This morning, the reality that we have been too long apart is palpable across the globe – no memories of how we kiss? – a moment of routine disrupted produces anxiety, heart-pounding need – this absence will not stand – “get used to it, that is T, she is always leaving, traveling” plays in my mind as I crawl in bed without sending a goodnight email – my head hurts this morning.
I wait for my tea to steep and read the lines taped to the window – YOU MUST CHANGE YOUR LIFE!
Went to Chickie Wah Wah on the spur of the moment last night with G to see Gal Holiday and Ingrid Lucia – saw Gal (her signature bleached blonde hair now subdued into a sultry brunette) but didn’t stay to see the band play because it was almost midnight and the second band hadn’t even started and well, it was a school night (sigh)!
Joe stopped by today to replace two gardenia bushes – they are the latest and greatest “frost-free” gardenia bushes that look like shit, so I am replacing them with the tried and true ones – he asked me if I had heard of the shooting yesterday – “some kid got half his head blown off with an AK47.” I asked him what the hell is going on and he said it’s “beefing” –
Rachel – Beefing?
Joe – When I live on one block and you on the other side of the street and I come over and shoot your brother and you come over and shoot someone.
Rachel – What the hell for?
Joe – Dunno – old men like myself can’t sit on the front porch and enjoy ourselves because the young boys, no more than twenty or so, are messing it all up for the rest of us.
Rachel – Why don’t all you old men get together and do something?
Joe – Can’t do nothing. You hit them, the police get you. You shoot them, they’ll come shoot you. Police never come until the last minute, after someone already shot and dead.
Rachel – Doesn’t make any sense.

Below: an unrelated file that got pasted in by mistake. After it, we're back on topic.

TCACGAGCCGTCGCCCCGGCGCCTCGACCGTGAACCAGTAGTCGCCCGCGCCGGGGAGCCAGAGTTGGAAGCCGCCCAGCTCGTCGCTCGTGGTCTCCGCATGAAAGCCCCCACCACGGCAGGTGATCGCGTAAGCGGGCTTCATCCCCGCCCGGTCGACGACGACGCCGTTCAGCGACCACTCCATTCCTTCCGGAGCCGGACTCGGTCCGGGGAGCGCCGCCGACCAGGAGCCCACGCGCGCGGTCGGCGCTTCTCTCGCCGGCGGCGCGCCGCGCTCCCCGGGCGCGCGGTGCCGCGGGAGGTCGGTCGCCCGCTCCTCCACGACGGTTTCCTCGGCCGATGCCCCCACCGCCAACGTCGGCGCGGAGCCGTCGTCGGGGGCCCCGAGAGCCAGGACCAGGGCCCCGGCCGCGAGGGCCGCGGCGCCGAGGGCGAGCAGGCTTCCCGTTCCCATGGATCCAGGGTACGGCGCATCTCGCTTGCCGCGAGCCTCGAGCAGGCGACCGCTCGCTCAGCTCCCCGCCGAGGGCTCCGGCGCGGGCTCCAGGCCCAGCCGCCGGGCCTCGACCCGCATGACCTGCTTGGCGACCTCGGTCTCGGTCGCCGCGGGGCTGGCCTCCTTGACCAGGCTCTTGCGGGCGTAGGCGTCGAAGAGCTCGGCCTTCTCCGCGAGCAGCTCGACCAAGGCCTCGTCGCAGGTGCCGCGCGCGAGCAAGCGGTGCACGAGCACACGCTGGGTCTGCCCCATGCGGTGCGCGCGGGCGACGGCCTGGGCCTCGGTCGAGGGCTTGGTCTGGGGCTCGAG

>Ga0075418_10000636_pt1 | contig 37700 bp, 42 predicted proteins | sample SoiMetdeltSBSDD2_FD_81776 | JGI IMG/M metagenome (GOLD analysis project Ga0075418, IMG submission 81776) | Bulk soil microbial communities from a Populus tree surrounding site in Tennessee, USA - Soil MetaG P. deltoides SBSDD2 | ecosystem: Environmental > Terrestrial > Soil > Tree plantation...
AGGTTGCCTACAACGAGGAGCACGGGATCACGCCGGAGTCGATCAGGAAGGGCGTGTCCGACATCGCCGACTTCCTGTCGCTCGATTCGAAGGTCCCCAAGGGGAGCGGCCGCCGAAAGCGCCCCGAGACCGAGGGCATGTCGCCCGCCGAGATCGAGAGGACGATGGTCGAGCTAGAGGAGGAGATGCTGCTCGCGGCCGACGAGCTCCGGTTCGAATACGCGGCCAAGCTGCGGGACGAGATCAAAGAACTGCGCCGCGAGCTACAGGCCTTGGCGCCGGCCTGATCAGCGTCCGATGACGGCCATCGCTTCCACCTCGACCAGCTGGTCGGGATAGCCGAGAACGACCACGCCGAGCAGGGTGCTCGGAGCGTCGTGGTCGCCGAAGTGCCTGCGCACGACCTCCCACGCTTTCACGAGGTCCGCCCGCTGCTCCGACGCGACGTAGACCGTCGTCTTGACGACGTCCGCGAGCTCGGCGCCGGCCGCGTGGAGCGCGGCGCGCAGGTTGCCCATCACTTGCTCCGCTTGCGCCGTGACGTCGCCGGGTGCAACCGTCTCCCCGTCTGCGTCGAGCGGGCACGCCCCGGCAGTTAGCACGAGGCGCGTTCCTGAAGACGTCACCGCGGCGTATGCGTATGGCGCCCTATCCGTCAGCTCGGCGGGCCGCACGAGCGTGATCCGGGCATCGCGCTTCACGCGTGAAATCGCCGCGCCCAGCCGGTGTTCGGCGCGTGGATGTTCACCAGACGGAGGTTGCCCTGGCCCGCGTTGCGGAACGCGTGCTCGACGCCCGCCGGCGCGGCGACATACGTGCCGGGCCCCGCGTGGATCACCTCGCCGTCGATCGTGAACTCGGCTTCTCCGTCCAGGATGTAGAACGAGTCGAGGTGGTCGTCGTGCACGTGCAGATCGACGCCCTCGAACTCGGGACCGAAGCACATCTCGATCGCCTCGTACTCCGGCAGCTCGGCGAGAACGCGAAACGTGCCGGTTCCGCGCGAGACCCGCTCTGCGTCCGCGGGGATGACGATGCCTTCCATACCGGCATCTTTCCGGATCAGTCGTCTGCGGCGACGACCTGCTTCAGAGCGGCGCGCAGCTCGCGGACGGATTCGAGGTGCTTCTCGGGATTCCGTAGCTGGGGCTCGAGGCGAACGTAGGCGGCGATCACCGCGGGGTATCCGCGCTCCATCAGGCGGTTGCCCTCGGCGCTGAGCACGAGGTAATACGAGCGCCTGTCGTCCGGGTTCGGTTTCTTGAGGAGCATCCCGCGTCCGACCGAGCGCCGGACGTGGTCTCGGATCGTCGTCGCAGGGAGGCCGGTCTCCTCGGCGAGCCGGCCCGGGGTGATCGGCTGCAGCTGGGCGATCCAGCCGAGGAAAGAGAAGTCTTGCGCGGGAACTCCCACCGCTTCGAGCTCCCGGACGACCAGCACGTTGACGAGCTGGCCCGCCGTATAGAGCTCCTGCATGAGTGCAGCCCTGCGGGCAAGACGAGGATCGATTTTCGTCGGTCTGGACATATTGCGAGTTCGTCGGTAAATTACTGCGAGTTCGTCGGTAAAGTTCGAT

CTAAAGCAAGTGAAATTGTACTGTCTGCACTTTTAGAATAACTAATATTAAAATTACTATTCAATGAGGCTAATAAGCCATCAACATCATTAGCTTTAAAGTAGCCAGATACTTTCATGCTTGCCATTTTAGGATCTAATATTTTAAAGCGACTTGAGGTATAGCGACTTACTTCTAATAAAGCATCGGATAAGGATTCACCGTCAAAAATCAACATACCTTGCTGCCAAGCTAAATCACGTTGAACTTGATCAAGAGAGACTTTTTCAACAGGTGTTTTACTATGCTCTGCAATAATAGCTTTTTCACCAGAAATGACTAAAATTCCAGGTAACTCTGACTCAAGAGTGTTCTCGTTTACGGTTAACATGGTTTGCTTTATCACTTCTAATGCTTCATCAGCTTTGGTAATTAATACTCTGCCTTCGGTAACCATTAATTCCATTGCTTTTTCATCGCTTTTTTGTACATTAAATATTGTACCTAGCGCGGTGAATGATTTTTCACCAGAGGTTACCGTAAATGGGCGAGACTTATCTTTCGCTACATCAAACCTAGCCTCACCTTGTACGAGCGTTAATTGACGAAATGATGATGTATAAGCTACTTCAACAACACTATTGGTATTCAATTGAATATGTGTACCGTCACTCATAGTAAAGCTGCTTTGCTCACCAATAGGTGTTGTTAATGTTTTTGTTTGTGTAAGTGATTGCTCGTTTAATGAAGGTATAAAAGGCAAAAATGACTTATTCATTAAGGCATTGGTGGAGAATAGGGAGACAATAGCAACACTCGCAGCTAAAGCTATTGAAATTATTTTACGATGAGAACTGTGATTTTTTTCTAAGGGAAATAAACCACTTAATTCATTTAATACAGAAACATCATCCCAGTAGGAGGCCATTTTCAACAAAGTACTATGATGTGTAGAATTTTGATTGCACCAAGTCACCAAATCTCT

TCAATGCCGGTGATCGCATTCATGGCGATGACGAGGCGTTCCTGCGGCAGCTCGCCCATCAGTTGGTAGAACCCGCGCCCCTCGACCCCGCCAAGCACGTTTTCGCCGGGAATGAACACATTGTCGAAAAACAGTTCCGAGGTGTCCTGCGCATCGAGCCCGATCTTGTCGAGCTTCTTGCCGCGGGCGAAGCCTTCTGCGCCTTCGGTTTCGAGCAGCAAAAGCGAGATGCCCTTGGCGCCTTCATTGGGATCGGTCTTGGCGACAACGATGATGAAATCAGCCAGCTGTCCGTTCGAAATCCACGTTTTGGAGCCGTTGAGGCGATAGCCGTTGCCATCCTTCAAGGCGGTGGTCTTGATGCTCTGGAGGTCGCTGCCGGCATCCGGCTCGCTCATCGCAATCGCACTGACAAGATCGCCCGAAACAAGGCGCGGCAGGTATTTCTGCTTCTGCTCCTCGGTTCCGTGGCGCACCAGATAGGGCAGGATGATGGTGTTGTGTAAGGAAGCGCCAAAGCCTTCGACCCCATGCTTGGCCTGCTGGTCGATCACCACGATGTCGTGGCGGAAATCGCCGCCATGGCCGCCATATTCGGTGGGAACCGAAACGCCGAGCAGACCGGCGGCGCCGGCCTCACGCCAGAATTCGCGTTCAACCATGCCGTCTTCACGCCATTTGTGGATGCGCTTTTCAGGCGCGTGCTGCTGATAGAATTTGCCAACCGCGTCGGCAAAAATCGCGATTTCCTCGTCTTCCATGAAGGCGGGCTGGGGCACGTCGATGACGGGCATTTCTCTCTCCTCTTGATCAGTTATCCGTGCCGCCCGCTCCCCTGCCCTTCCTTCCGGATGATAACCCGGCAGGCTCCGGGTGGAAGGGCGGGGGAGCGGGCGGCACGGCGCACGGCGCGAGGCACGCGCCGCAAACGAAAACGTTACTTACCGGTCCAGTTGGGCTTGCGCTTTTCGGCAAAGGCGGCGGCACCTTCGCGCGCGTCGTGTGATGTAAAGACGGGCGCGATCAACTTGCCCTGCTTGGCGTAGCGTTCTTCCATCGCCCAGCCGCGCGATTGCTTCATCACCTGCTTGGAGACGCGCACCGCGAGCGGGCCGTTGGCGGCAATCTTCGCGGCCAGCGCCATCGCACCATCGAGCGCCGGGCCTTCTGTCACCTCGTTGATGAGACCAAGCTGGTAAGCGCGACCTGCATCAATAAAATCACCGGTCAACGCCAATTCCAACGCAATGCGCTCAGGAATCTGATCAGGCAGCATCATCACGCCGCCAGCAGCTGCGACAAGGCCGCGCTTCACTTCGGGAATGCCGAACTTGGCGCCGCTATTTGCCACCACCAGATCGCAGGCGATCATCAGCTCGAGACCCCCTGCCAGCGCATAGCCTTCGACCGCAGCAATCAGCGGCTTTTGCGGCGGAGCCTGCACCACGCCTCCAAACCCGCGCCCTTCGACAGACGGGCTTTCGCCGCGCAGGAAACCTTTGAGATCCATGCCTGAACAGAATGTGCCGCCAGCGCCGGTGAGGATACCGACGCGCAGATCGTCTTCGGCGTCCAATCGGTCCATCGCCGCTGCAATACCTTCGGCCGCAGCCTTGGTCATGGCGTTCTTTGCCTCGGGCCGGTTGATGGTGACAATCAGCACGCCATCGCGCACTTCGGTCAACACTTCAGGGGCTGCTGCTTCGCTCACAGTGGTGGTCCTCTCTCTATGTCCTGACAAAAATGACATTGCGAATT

Joe – No, it sure don’t.
There is a great article in the WSJ this morning – the psychobabble is that some people succeed because they figure if they keep trying they will succeed. Duh. The best point in the article is how to manage failure and not to let it sideline you – as my friend J is want to quote “your best play, is your next one.”
Psychologists call it “self-efficacy,” the unshakable belief some people have that they have what it takes to succeed. First described by Stanford University psychologist Albert Bandura in the 1970s, self-efficacy has become a key concept in educational circles, and is being applied to health care, management, sports and seemingly intractable social problems like AIDS in developing countries. It’s also a hallmark of the “positive psychology” movement now sweeping the mental-health field, which focuses on developing character strengths rather than alleviating pathologies.
Self-efficacy differs from self-esteem in that it’s a judgment of specific capabilities rather than a general feeling of self-worth. “It’s easy to have high self-esteem — just aim low,” says Prof. Bandura, who is still teaching at Stanford at age 82. On the other hand, he notes, there are people with high self-efficacy who “drive themselves hard but have low self-esteem because their performance always falls short of their high standards.”
Still, such people succeed because they believe that persistent effort will let them succeed. In fact, if success comes too easily, some people never master the ability to learn from criticism. “People need to learn how to manage failure so it’s informational and not demoralizing,” says Prof. Bandura, who signs many of his emails, “May the efficacy force be with you!” (“I’ve failed over and over and over again in my life. That’s why I succeed,” Michael Jordan has said.)
I had lunch with a friend last night at Vega – we had a delicious bottle of Spanish wine and tapas – and we got caught up. She said, “You seem like you’re in a good mood.” I said, “Thursday!” She smiled with her whole face, eyes, mouth, nose all wrinkled because I was smiling in the same way.